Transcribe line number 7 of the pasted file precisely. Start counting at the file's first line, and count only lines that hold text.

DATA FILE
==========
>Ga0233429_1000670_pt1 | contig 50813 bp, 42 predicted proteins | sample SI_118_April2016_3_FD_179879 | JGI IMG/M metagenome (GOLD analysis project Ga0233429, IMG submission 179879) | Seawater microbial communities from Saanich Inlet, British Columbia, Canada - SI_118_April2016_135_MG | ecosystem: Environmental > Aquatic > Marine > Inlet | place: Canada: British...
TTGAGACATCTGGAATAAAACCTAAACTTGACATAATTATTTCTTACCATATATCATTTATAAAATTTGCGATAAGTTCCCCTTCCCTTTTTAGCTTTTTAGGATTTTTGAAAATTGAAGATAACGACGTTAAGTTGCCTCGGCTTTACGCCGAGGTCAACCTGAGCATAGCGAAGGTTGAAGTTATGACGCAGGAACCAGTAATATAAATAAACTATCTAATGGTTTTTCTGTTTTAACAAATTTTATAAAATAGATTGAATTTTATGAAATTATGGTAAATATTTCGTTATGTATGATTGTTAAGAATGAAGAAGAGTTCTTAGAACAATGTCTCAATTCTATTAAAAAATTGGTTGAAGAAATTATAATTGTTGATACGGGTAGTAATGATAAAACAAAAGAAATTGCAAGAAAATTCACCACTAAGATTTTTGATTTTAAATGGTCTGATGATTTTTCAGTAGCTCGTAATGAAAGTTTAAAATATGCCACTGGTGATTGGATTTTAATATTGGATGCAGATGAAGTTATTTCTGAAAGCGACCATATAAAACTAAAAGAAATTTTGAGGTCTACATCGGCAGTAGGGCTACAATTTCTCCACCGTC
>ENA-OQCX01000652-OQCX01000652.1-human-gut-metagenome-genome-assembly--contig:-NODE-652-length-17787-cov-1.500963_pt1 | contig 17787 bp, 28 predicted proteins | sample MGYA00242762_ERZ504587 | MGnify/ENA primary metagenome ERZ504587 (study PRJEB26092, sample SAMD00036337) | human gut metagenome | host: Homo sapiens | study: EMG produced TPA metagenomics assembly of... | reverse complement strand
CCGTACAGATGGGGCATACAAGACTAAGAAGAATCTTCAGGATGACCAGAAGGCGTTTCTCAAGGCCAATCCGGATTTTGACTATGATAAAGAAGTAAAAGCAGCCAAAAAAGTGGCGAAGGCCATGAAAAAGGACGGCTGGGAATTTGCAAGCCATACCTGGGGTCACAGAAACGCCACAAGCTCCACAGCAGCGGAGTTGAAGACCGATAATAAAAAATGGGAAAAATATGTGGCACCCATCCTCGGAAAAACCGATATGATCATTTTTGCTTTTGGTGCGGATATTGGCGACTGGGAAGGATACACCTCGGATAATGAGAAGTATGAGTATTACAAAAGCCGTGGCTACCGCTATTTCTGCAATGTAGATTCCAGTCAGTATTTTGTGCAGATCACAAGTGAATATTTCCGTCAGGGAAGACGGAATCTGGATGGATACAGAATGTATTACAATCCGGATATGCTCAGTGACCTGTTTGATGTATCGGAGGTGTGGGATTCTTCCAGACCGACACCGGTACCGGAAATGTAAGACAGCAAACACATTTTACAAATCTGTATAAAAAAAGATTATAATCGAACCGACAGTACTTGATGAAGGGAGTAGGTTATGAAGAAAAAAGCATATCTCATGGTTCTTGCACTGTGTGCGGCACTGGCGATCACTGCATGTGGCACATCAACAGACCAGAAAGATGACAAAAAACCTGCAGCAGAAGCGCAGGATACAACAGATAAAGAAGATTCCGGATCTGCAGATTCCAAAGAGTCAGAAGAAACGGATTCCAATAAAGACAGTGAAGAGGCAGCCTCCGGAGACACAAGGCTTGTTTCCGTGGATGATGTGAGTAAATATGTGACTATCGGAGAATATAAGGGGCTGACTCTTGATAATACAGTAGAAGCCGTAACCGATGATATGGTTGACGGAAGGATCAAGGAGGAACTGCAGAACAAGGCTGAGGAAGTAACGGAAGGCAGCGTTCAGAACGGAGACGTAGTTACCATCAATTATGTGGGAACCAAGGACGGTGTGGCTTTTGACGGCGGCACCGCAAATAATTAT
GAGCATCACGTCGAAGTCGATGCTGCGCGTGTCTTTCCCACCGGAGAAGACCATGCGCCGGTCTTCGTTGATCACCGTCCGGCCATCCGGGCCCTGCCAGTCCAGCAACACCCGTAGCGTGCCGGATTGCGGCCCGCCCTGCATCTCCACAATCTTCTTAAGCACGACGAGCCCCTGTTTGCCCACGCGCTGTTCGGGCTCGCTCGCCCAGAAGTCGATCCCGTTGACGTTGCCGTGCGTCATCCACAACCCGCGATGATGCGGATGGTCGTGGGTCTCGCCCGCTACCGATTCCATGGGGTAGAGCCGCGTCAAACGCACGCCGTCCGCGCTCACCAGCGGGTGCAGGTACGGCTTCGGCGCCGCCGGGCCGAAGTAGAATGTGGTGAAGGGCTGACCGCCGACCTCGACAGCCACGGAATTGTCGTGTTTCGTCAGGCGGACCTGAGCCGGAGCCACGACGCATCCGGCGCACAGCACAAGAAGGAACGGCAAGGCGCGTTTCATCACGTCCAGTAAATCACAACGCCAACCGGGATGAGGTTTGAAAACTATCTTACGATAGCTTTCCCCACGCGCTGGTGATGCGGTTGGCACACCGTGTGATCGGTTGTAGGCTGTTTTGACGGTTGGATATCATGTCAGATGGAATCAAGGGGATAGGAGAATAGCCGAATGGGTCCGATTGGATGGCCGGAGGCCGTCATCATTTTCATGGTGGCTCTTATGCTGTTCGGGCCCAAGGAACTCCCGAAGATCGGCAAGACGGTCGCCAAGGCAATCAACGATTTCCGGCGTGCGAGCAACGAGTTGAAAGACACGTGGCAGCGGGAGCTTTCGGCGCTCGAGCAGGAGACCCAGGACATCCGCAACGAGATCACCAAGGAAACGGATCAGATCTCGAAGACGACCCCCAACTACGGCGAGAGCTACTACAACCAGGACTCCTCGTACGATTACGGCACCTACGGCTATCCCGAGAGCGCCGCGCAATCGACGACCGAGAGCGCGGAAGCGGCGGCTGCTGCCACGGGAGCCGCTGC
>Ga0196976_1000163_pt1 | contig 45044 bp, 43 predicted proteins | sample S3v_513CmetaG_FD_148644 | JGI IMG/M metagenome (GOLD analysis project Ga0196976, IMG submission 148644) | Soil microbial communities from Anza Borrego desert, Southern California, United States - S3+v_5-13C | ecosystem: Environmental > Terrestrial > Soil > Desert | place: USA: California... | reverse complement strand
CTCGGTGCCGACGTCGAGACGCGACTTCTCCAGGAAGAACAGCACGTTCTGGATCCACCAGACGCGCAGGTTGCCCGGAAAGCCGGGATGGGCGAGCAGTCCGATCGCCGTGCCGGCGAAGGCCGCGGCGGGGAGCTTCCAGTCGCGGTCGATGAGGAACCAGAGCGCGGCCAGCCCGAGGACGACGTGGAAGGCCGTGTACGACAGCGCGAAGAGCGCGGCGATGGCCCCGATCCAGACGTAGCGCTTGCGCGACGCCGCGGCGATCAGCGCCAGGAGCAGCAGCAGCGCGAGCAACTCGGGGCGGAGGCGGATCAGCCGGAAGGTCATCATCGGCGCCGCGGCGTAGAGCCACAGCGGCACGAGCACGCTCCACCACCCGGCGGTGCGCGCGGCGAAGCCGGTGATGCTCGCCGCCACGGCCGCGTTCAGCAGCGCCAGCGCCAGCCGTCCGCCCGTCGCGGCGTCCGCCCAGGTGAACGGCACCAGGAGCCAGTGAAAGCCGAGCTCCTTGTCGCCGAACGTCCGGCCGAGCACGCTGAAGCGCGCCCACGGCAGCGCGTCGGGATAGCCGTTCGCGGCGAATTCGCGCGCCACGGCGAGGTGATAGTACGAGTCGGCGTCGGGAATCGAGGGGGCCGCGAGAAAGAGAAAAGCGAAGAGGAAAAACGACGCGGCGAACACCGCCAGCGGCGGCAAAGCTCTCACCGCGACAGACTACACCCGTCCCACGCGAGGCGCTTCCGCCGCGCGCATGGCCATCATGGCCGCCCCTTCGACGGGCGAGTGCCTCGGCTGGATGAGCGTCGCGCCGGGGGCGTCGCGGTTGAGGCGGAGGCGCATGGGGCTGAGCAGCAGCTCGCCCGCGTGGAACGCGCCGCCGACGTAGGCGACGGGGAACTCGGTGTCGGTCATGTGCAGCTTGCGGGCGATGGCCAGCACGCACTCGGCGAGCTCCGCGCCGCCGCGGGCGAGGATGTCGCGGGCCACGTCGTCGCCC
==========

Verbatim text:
CTCGGTGCCGACGTCGAGACGCGACTTCTCCAGGAAGAACAGCACGTTCTGGATCCACCAGACGCGCAGGTTGCCCGGAAAGCCGGGATGGGCGAGCAGTCCGATCGCCGTGCCGGCGAAGGCCGCGGCGGGGAGCTTCCAGTCGCGGTCGATGAGGAACCAGAGCGCGGCCAGCCCGAGGACGACGTGGAAGGCCGTGTACGACAGCGCGAAGAGCGCGGCGATGGCCCCGATCCAGACGTAGCGCTTGCGCGACGCCGCGGCGATCAGCGCCAGGAGCAGCAGCAGCGCGAGCAACTCGGGGCGGAGGCGGATCAGCCGGAAGGTCATCATCGGCGCCGCGGCGTAGAGCCACAGCGGCACGAGCACGCTCCACCACCCGGCGGTGCGCGCGGCGAAGCCGGTGATGCTCGCCGCCACGGCCGCGTTCAGCAGCGCCAGCGCCAGCCGTCCGCCCGTCGCGGCGTCCGCCCAGGTGAACGGCACCAGGAGCCAGTGAAAGCCGAGCTCCTTGTCGCCGAACGTCCGGCCGAGCACGCTGAAGCGCGCCCACGGCAGCGCGTCGGGATAGCCGTTCGCGGCGAATTCGCGCGCCACGGCGAGGTGATAGTACGAGTCGGCGTCGGGAATCGAGGGGGCCGCGAGAAAGAGAAAAGCGAAGAGGAAAAACGACGCGGCGAACACCGCCAGCGGCGGCAAAGCTCTCACCGCGACAGACTACACCCGTCCCACGCGAGGCGCTTCCGCCGCGCGCATGGCCATCATGGCCGCCCCTTCGACGGGCGAGTGCCTCGGCTGGATGAGCGTCGCGCCGGGGGCGTCGCGGTTGAGGCGGAGGCGCATGGGGCTGAGCAGCAGCTCGCCCGCGTGGAACGCGCCGCCGACGTAGGCGACGGGGAACTCGGTGTCGGTCATGTGCAGCTTGCGGGCGATGGCCAGCACGCACTCGGCGAGCTCCGCGCCGCCGCGGGCGAGGATGTCGCGGGCCACGTCGTCGCCC